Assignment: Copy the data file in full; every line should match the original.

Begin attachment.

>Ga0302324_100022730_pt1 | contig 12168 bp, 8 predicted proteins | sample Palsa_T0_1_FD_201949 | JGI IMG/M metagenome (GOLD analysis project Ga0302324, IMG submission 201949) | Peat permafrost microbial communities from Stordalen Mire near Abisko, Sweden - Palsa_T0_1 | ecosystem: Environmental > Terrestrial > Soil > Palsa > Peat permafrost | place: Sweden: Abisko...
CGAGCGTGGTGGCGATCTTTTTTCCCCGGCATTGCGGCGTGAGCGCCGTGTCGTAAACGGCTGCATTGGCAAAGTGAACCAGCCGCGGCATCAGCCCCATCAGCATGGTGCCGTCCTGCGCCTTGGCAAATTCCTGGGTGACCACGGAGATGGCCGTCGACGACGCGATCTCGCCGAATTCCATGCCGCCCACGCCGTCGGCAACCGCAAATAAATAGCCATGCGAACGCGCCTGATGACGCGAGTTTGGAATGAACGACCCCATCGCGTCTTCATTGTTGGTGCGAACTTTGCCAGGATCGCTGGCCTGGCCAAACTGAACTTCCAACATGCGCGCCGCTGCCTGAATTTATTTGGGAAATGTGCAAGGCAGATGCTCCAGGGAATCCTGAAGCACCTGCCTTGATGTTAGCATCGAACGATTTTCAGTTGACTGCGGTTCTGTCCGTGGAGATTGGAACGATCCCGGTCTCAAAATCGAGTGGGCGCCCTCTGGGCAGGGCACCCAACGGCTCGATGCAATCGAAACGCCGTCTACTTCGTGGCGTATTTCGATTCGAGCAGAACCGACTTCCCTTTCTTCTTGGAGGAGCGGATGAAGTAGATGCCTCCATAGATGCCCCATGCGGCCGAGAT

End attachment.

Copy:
>Ga0302324_100022730_pt1 | contig 12168 bp, 8 predicted proteins | sample Palsa_T0_1_FD_201949 | JGI IMG/M metagenome (GOLD analysis project Ga0302324, IMG submission 201949) | Peat permafrost microbial communities from Stordalen Mire near Abisko, Sweden - Palsa_T0_1 | ecosystem: Environmental > Terrestrial > Soil > Palsa > Peat permafrost | place: Sweden: Abisko...
CGAGCGTGGTGGCGATCTTTTTTCCCCGGCATTGCGGCGTGAGCGCCGTGTCGTAAACGGCTGCATTGGCAAAGTGAACCAGCCGCGGCATCAGCCCCATCAGCATGGTGCCGTCCTGCGCCTTGGCAAATTCCTGGGTGACCACGGAGATGGCCGTCGACGACGCGATCTCGCCGAATTCCATGCCGCCCACGCCGTCGGCAACCGCAAATAAATAGCCATGCGAACGCGCCTGATGACGCGAGTTTGGAATGAACGACCCCATCGCGTCTTCATTGTTGGTGCGAACTTTGCCAGGATCGCTGGCCTGGCCAAACTGAACTTCCAACATGCGCGCCGCTGCCTGAATTTATTTGGGAAATGTGCAAGGCAGATGCTCCAGGGAATCCTGAAGCACCTGCCTTGATGTTAGCATCGAACGATTTTCAGTTGACTGCGGTTCTGTCCGTGGAGATTGGAACGATCCCGGTCTCAAAATCGAGTGGGCGCCCTCTGGGCAGGGCACCCAACGGCTCGATGCAATCGAAACGCCGTCTACTTCGTGGCGTATTTCGATTCGAGCAGAACCGACTTCCCTTTCTTCTTGGAGGAGCGGATGAAGTAGATGCCTCCATAGATGCCCCATGCGGCCGAGAT